Laying the groundwork
‘The peanut president’
During Jimmy Carter's 1975 presidential campaign, he was often referred to as "the peanut farmer from Georgia.” Once elected, he put his farm in Plains, Georgia, under the protection of a blind trust, but his legacy earned him the accolade of becoming the first US president inducted into the Georgia Agricultural Hall of Fame - an achievement he called “the highlight of his life in agriculture.”
Carter’s farm is preserved as it was in the 1930s, becoming a destination for tourists interested as much in the Nobel Peace Prize Laureate as the Goober State’s rich agricultural environment. And President Carter was not alone. In fact, one in every seven Georgians works in agriculture, forestry or a related industry. Kevin Rentz, one of the many growers who form the backbone of the state’s economy, is a generational farmer growing peanuts, cotton field corn, sweet corn, wheat, oats and soybeans on the very land his grandfather farmed before him.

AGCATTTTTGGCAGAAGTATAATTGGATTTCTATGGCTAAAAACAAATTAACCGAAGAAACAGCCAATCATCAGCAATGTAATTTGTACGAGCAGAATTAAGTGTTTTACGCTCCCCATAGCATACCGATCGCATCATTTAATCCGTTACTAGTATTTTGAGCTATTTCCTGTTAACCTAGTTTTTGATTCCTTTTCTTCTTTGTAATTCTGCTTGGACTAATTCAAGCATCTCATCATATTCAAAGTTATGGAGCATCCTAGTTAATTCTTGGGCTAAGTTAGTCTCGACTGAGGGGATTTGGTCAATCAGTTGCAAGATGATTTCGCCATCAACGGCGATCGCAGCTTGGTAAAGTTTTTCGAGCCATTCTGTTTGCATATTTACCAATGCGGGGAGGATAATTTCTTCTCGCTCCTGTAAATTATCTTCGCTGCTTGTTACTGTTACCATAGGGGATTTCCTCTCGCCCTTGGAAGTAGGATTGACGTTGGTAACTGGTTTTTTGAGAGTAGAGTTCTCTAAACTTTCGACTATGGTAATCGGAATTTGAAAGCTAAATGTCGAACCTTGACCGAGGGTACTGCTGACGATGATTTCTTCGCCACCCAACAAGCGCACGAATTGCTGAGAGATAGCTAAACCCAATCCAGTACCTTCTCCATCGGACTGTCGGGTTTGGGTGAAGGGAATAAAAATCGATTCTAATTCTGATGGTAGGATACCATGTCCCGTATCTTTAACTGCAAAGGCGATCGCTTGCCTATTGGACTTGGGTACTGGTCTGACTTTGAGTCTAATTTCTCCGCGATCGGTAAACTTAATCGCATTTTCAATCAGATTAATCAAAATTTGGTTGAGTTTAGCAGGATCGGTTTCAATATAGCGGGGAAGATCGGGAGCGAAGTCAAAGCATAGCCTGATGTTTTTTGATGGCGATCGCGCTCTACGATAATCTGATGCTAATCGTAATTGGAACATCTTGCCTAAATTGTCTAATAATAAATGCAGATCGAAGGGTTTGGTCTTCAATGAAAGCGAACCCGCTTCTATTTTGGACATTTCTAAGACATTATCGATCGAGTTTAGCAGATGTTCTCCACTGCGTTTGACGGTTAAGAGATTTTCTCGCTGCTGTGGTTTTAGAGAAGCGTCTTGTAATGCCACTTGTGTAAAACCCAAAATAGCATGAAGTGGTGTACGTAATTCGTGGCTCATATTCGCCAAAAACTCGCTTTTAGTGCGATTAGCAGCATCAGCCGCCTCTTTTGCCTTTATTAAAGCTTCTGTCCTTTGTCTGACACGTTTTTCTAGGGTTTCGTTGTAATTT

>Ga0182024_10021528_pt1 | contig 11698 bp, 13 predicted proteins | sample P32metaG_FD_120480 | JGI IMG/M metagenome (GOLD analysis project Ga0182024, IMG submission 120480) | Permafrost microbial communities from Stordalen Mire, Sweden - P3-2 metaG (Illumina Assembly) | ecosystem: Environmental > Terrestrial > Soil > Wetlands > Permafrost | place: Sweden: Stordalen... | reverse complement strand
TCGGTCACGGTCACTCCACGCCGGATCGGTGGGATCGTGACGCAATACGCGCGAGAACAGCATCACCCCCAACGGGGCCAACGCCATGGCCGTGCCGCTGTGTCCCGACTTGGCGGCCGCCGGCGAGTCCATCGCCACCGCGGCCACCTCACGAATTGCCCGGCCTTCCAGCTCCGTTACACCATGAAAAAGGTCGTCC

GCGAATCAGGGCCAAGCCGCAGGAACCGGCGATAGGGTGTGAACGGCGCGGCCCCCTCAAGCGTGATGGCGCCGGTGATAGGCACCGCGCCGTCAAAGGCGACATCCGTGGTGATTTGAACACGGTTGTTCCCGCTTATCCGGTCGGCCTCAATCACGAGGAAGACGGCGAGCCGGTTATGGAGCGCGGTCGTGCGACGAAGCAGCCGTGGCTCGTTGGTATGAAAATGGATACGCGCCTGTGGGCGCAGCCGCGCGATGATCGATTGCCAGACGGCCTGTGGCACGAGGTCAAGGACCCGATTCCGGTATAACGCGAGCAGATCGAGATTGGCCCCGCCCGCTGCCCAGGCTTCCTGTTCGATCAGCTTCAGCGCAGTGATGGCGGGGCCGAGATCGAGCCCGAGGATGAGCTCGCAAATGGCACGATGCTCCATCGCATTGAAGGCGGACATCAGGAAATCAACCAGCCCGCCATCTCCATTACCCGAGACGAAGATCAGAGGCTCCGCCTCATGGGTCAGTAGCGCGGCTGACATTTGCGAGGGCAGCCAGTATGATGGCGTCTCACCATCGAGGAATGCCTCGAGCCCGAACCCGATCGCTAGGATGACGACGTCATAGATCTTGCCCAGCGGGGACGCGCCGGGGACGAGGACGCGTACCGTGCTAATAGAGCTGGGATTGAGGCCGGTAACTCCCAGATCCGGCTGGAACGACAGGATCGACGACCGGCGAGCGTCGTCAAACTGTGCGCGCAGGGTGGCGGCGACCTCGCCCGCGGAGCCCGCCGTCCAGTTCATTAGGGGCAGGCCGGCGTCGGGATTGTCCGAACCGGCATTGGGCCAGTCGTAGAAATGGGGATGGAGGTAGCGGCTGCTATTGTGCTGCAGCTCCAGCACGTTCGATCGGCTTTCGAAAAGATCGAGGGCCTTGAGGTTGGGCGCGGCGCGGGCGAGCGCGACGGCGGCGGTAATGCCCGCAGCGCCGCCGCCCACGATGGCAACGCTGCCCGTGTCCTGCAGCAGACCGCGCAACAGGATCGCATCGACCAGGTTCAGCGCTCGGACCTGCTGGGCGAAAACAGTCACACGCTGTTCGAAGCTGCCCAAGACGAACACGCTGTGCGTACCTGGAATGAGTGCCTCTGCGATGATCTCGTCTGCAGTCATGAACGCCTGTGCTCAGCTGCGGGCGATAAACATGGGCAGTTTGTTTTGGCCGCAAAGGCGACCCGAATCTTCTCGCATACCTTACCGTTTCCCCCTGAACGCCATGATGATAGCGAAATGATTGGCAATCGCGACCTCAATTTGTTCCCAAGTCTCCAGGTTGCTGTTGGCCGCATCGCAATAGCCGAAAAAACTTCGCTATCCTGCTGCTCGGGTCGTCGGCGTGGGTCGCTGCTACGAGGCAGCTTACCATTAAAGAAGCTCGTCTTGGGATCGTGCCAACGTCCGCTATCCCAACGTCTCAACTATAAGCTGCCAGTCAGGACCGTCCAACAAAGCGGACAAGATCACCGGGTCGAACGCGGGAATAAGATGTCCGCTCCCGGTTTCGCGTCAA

A fruitful friendship
Carrying a decades-long legacy, Kevin has relied on UPL’s sustainable inputs for the past 10 years to grow an enduring future for his family and farm. Among the solutions he uses to protect his crops are Microthiol, a patented technology that controls mildews, and Manzate, which provides dependable disease control without the worry of resistance after continued use.
But more than just our products, Kevin values UPL’s reliable and trustworthy ‘friendship,’ telling us he’s confident that ‘we stand behind what we sell, and most importantly, that we always put the farmer first.’
Protecting nature’s treasures
Kevin has also made a commitment to preserve agriculture’s two most treasured resources: soil and water. He’s adopted the latest technologies in centre pivot irrigation, among the most water-efficient ways to irrigate crops, as part of his effective on-farm management strategy for sustainable water use. He has also strategically placed soil moisture sensors throughout his farm to measure the volumetric water content of the soil to reduce water waste.
Reducing tillage has become a core tenet of Kevin’s sustainability plan, too. Although he says switching to reduced tillage presents many challenges, the potential benefits are well-documented, from preventing erosion and degradation to preserving soil biodiversity.
Growing a new history
At UPL, we pledge to support Kevin as he commits to finding more ways to introduce sustainable methods of farming into his ranch, leveraging our history as a valued friend and a reliable partner.